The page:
The Southern Cross : December 09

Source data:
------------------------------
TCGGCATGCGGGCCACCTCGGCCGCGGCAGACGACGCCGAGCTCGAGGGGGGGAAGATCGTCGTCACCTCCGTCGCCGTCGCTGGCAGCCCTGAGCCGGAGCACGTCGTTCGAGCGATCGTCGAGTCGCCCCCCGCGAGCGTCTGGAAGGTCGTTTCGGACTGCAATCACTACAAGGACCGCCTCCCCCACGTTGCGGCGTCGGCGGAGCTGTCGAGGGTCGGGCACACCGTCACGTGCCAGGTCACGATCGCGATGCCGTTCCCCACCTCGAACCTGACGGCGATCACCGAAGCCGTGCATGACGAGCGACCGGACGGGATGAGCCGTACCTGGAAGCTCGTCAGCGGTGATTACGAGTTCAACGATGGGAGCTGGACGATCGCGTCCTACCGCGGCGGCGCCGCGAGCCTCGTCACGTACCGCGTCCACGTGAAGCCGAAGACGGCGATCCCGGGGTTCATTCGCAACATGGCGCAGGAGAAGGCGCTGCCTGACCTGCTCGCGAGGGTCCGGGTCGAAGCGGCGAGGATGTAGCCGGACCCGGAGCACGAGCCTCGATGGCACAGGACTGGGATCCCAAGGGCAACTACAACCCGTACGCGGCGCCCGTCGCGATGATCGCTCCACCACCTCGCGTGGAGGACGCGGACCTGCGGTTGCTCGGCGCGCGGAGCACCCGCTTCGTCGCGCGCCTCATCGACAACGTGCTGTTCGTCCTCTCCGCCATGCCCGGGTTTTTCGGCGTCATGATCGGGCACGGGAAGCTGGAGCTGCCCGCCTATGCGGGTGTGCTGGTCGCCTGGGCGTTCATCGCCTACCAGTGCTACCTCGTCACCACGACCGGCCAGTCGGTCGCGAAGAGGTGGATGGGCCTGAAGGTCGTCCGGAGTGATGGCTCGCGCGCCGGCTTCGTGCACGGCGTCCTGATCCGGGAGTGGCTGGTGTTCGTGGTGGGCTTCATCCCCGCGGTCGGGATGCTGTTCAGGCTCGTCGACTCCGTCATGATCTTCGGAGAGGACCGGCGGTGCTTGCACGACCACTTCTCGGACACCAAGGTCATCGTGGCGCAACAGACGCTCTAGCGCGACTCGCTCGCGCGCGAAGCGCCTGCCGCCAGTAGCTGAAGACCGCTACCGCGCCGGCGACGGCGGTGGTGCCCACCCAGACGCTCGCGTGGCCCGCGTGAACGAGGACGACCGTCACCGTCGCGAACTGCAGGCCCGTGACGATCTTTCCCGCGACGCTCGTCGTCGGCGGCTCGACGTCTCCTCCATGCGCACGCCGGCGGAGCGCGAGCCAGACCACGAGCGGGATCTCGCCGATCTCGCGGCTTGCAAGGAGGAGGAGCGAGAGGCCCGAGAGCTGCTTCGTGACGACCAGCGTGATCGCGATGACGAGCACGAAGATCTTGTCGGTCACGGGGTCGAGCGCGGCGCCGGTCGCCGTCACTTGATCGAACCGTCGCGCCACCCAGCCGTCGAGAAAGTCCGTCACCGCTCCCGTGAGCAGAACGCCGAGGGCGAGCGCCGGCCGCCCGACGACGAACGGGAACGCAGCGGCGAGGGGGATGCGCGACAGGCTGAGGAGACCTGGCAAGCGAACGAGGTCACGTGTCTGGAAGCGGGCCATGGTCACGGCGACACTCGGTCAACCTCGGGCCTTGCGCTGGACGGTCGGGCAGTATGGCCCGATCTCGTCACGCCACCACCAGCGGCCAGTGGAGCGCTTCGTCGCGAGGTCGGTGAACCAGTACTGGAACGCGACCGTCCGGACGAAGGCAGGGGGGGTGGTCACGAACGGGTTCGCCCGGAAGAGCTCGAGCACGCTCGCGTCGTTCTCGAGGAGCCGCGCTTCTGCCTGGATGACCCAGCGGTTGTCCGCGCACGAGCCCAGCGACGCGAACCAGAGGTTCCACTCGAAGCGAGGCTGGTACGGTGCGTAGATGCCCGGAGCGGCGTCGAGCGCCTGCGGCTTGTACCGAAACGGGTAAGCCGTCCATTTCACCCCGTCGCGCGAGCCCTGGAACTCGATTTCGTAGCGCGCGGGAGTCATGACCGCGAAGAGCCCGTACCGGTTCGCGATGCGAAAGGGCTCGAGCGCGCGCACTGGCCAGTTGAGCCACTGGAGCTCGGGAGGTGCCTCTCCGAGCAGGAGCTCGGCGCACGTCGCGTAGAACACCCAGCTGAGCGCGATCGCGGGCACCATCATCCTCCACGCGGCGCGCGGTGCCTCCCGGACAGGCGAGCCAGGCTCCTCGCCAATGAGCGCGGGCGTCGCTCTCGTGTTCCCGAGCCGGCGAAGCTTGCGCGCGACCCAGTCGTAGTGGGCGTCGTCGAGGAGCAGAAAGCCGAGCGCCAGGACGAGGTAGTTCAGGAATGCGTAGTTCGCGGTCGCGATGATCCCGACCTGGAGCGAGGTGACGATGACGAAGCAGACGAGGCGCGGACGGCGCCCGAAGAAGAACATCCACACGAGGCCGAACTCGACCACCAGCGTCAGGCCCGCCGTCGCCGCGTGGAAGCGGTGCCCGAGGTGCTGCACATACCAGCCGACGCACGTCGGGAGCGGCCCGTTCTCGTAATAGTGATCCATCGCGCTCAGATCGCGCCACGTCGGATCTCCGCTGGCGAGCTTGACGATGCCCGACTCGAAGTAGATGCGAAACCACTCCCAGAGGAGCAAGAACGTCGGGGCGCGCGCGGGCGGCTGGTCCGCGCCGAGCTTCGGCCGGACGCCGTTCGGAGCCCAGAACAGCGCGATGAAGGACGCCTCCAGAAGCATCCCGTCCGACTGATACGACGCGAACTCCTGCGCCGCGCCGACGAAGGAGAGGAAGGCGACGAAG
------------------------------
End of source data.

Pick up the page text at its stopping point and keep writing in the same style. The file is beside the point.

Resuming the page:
In a recentarticleinTheAge newspaper Professor Greg Craven, Vice-Chancellor of the Australian Catholic University, commented on the fact that Catholics today are targets of a new movement of atheists. He says that they're not traditional atheists; the new hobby atheist is a different creature. "They want everyone to know that they've not found God, and that no one else should. Their par ticular target seems to be Catholics," writes Craven. He claims that one of the reasons they attack Catholics is because they have the undeniable advantage that they still demonstrably believe in something. Whatever people might say about dogma and beliefs, the foundation of our belief is not in any set of dogmas but in the person of Jesus Christ. All that makes up our church, our practices, our beliefs, our laws is based upon our fundamental dependence on Jesus. All that we are required to do and be as Catholics comes out of our dependence upon Jesus. Through the church he teaches us what we should do, what we should believe and how we should act -- all of which revolves around his summar y commandment that the fundamental axiom of our life is that we must love God and love our neighbour. So while it is good for us to amass our a r guments for the belief in the existence of God and to defend the church and its teachings, we have another war to wage. That war is based on our conversion to the teachings of Jesus and our determinationtodoallthat we cantobe faithful to him, expressing in ever y aspect of our lives our love for God and our love for our neighbour. As it happens, the only way we can pro v e our love for God is by the quality of our love for our neighbour. So although we a re all weak and sinful people, our commitment to conversion and reconciliation and the way we direct all of our engagement with our brothers and sisters in the world is the true test. Our faith makes us all brothers and sisters. Atheism divides the human family into p rotagonists and antagonists. If the message of Christmas means anything, then this is it. We celebrate the birth of our Lord withgreatjoy and hope each year because we recognise that our faith in God gives us a beautiful image of what the world can be if people everywherewouldloveGodandlovetheir neighbour. www.adelaide.catholic.org.au The Southern Cross December 2009 Page 13 Archbishop Philip Wilson Our best defence is Jesus It's the endofan era forthe De la Salle b rothers in South Australia with the remaining three brothers leaving the State. The teaching order came to South Australia to set up St Michael's College which opened with 29 students in 1954. Between 60 and 70 brothers have been involved with the school community over the past 54 years and have seen the school grow to nearly 1500 students on two campuses. A r chbishop Wilson farewelled the b rot hers at a dinner at his house. In addition to the three remaining bro t h e r s , the farewell dinner was attended by Br Peter Gilfedder who was among the first b rot hers to come to Adelaide in 1954. He was invited back from Queensland where he moved to after spending the past 10 years as secre t a r y to the Superior General in Rome. The Brother Director of the Community, Aloysius Hurrell, left the community in October after spending 19 years teaching in the junior school at Beverley. The College community held a final send offonDecember3.Anumberofbrothers who were formerly on the school staff attended the Mass and celebration. B r other Peter said while it was " r e g ret table" that the brothers were leaving, the school was being left in "very good hands" and was still ver y much a p a r t of the De la Salle community. The Catholic Church could improve in its mission to "welcome the stranger" and take real steps toward reducing the fear- factor of migration by recognising the gifts it brings to the Church, says ArchbishopPhilipWilson. Speaking at the Migrant and Refugee Conference in Sydney, Archbishop Wilson said the pastoral response had to be affected by the reasons for the migrants' arrival in Australia. "Have they come because they have been driven out of their homeland with no prospect of re t u r ning, for example, or have they been the victims of extre m e violence and hatred in their homelands b e f o re they came to Australia?" he asked. " T h e re is a two-fold challenge for the Catholic Church in Australia: firstly to look after the needs of the new arrivals. The numerical consistency (of new a r rivals), geographical dispersion and, most of all, their socio-cultural cohesion or lack of it will test the ingenuity of pastoral workers. "Secondly, the increasing ethnic and cultural diversity of at least half of the Australian Catholic population calls for a rethinking of the theoretical and practical assumptions about the identity of the Catholic Church that is in Australia." He acknowledged that within migrant Catholic communities, the bible and tradition must make up their basic framework but that the local churc h e s w e re free to maintain their "distinct subcultures" as long as they fitted in with the overall practice of the Catholic faith. CONFIRMED: Children from Bordertown and Keith celebratedtheir Confirmation and First Communion re c e n t l y. The children were pre p a r ed by Cathy Hinge and Lucy Ryan. Archbishop Wilson is pictured with Charlie Watts, Will Mar tin, George Ry a n , Alice Fry, Lucy McCar t h y, Daniel Kupke, Cameron McCar t h y, Louise Hinge, Alex McCa r thy, Molly Pietsch, Jack McCarthy, Hugo Ryan, Fr Peter Fountain (Parish Priest) Lachy Livingstone, Cr ysten Tink, Cathy Hinge (Group Leader) Marcus Yo u n g , Anthony Moneva, James Fry and Cane Forre s t . End of an era Welcoming migrants The Australian Bishops will carefully and sensitively consider any requests from Anglicans wishing to come into full communion with the Catholic Church, according to new guidelines set down by the Holy See, Archbishop Philip Wilson said recently. Archbishop Wilson, the President of the Australian Catholic Bishops Conference, said the Holy See has issued a document outlining a structure for how bishops should handle such requests. Anglicanorum coetibus came two weeks after an announcement by Card i n a l William Levada, Prefect of the Congregation for the Doctrine of the Faith, and explains the process by which groups of traditional Anglicans wishing to be in full communion with the Catholic C h u r ch would be able to establish personal ordinariates or personal dioceses. Archbishop Wilson said any requests resulting from these changes would be dealt with sensitively. "Each case in which Anglicans, including ordained ministers, express an intention of joining the Catholic Church will re q u i r e careful examination and sensitive implementation," he said. "Anglican groups who choose to join the Catholic Church will be able to retain many of their own traditions and liturgical patrimony." The Holy See said the option for Anglicans to join the Catholic Church did not signal a change in the Catholic tradition requiring clerical celibacy, although Anglican priests who are married would be able to exercise their priesthood within the new structure. Under the new guidelines, ordinariates would remain in close relationship with the local Bishop, and would coordinate pastoral activities in the program of the diocese. "The introduction of personal o r dinariates will allow for gre a t e r o p p o r tunities to promote Christian Unity," said Archbishop Wilson. Document on Anglicans issued ON THE MOVE: from left, Br Matthew Heron, Br Peter Gilfedder, Br Paul Kent and Br Peter McIntosh with Archbishop Wilson.